Early onset drinking, drinking and intoxication at an early age among adolescents, has been identified as a primary risk for later heavy drinking, alcohol problems, and alcohol dependence among youth and young adults. To prevent or delay early onset drinking, we must know more about the modifiable circumstances that enable these behaviors.
New research by scientists at the Prevention Research Center (PRC) of the Pacific Institute for Research and Evaluation has begun to identify these circumstances by examining relationships between early age of first intoxication (less than 15 years), drinking in different contexts such as one’s own home, at friends’ homes, or outdoor settings, and problems that arise in those contexts.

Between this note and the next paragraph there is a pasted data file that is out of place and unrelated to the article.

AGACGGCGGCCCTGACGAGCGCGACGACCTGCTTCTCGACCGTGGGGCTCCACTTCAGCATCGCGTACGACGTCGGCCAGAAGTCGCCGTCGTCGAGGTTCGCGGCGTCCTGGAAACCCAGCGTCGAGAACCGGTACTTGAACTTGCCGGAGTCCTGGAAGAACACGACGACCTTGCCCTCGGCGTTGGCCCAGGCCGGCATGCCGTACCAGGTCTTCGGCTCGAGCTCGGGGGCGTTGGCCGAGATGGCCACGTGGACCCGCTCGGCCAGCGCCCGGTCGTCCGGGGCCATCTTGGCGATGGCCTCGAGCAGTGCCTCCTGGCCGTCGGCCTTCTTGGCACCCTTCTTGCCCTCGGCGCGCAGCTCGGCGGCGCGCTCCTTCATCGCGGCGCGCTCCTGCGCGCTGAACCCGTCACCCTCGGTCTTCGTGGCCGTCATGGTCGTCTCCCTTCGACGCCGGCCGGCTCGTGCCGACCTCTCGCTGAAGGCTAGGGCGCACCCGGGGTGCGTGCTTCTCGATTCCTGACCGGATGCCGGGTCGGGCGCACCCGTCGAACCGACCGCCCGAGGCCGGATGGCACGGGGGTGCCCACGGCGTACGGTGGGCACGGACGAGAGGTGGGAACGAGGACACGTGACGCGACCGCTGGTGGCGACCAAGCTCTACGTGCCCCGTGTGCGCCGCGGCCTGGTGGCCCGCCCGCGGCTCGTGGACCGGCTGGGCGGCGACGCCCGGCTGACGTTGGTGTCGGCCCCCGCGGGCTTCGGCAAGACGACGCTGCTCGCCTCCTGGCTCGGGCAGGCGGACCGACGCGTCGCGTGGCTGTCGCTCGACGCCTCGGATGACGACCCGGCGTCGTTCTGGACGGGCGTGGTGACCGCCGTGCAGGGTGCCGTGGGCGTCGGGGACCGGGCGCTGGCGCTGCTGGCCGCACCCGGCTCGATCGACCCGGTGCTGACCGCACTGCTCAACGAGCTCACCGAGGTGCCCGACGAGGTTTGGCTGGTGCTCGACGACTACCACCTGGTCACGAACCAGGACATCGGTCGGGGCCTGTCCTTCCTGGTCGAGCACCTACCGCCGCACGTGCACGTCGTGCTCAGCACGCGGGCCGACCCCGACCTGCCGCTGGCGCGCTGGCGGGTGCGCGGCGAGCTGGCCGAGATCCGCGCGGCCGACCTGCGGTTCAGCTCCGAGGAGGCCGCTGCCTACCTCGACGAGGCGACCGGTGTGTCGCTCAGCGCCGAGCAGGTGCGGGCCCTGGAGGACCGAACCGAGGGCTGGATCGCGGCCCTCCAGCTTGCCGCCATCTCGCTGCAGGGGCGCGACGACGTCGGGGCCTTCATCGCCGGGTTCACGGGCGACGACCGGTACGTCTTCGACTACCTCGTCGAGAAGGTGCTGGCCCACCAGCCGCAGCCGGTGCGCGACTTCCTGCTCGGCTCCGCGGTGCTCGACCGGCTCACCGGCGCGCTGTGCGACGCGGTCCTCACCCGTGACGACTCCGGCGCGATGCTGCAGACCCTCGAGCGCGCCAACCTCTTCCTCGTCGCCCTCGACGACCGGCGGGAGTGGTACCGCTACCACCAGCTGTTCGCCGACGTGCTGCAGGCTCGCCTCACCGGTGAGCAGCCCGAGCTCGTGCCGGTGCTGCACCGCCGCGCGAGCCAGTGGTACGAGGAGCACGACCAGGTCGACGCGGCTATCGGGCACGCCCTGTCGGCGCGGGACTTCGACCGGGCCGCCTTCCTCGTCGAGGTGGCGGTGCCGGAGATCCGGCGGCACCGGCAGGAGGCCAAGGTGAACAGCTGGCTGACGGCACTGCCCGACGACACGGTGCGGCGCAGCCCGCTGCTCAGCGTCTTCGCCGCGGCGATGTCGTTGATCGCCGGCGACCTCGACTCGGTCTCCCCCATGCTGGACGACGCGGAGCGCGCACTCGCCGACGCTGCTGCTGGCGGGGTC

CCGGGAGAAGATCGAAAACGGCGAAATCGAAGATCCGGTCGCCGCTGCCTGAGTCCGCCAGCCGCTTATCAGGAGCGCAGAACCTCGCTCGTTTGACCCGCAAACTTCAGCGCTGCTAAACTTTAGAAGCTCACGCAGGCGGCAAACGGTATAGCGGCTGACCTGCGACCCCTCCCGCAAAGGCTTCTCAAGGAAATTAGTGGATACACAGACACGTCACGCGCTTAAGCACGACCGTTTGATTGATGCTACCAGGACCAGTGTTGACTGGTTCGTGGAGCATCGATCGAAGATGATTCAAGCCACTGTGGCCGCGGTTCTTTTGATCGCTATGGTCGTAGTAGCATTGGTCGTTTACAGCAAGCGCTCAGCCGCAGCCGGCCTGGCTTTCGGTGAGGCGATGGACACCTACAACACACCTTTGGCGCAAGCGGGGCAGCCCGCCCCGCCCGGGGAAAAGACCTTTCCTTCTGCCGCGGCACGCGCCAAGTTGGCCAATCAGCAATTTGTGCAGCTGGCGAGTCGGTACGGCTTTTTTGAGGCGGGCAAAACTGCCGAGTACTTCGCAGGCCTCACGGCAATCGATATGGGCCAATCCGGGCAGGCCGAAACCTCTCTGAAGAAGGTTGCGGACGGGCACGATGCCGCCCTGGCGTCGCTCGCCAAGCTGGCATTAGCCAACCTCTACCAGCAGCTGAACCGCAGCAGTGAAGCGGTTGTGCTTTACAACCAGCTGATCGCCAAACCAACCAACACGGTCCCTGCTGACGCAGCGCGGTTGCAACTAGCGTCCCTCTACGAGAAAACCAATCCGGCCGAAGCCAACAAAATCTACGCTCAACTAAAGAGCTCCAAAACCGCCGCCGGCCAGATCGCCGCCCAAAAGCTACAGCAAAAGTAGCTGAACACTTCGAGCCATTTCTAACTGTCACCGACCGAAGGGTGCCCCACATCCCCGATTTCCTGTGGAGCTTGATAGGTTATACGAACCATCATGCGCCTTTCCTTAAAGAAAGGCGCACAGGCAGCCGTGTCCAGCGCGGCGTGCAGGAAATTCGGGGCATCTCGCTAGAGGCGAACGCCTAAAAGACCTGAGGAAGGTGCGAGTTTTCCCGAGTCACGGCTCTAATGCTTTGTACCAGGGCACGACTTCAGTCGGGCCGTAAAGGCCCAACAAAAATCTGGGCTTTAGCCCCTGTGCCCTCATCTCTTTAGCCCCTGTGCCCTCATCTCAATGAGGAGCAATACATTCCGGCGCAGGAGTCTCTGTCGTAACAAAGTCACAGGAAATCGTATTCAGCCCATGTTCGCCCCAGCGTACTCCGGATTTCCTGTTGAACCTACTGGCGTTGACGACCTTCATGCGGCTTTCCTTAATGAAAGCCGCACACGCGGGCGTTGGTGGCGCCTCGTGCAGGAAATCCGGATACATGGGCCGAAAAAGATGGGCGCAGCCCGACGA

The scientists looked at data from 405 adolescent drinkers (15-18 years old) from 24 midsized California cities in 2013 and 2014. They focused upon measures of age of first intoxication, frequencies of drinking at restaurants, bars/nightclubs, outdoor places, and homes, and problems occurred during or after drinking in these places. They assessed whether there were certain contexts associated with early age of intoxication and greater numbers of problems.